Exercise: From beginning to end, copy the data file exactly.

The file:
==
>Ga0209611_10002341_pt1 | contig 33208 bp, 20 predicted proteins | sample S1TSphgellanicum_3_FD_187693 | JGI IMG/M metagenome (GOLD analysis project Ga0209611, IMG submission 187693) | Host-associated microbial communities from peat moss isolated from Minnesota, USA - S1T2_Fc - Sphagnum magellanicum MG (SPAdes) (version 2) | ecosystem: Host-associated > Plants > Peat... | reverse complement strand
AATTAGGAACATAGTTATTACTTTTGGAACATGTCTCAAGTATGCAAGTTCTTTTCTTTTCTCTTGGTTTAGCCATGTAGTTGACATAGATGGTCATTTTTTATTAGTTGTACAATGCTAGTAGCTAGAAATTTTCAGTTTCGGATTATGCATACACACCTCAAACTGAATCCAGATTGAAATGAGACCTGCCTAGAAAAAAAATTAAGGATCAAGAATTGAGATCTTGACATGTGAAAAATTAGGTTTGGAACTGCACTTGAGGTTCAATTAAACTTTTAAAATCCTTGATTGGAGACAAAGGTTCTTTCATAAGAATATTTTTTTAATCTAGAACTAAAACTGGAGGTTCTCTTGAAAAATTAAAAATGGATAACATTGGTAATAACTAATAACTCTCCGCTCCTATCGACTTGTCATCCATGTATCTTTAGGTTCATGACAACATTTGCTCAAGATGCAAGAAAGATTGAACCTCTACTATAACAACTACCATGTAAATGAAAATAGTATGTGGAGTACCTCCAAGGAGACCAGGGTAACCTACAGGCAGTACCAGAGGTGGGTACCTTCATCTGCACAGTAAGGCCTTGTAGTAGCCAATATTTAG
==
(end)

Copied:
>Ga0209611_10002341_pt1 | contig 33208 bp, 20 predicted proteins | sample S1TSphgellanicum_3_FD_187693 | JGI IMG/M metagenome (GOLD analysis project Ga0209611, IMG submission 187693) | Host-associated microbial communities from peat moss isolated from Minnesota, USA - S1T2_Fc - Sphagnum magellanicum MG (SPAdes) (version 2) | ecosystem: Host-associated > Plants > Peat... | reverse complement strand
AATTAGGAACATAGTTATTACTTTTGGAACATGTCTCAAGTATGCAAGTTCTTTTCTTTTCTCTTGGTTTAGCCATGTAGTTGACATAGATGGTCATTTTTTATTAGTTGTACAATGCTAGTAGCTAGAAATTTTCAGTTTCGGATTATGCATACACACCTCAAACTGAATCCAGATTGAAATGAGACCTGCCTAGAAAAAAAATTAAGGATCAAGAATTGAGATCTTGACATGTGAAAAATTAGGTTTGGAACTGCACTTGAGGTTCAATTAAACTTTTAAAATCCTTGATTGGAGACAAAGGTTCTTTCATAAGAATATTTTTTTAATCTAGAACTAAAACTGGAGGTTCTCTTGAAAAATTAAAAATGGATAACATTGGTAATAACTAATAACTCTCCGCTCCTATCGACTTGTCATCCATGTATCTTTAGGTTCATGACAACATTTGCTCAAGATGCAAGAAAGATTGAACCTCTACTATAACAACTACCATGTAAATGAAAATAGTATGTGGAGTACCTCCAAGGAGACCAGGGTAACCTACAGGCAGTACCAGAGGTGGGTACCTTCATCTGCACAGTAAGGCCTTGTAGTAGCCAATATTTAG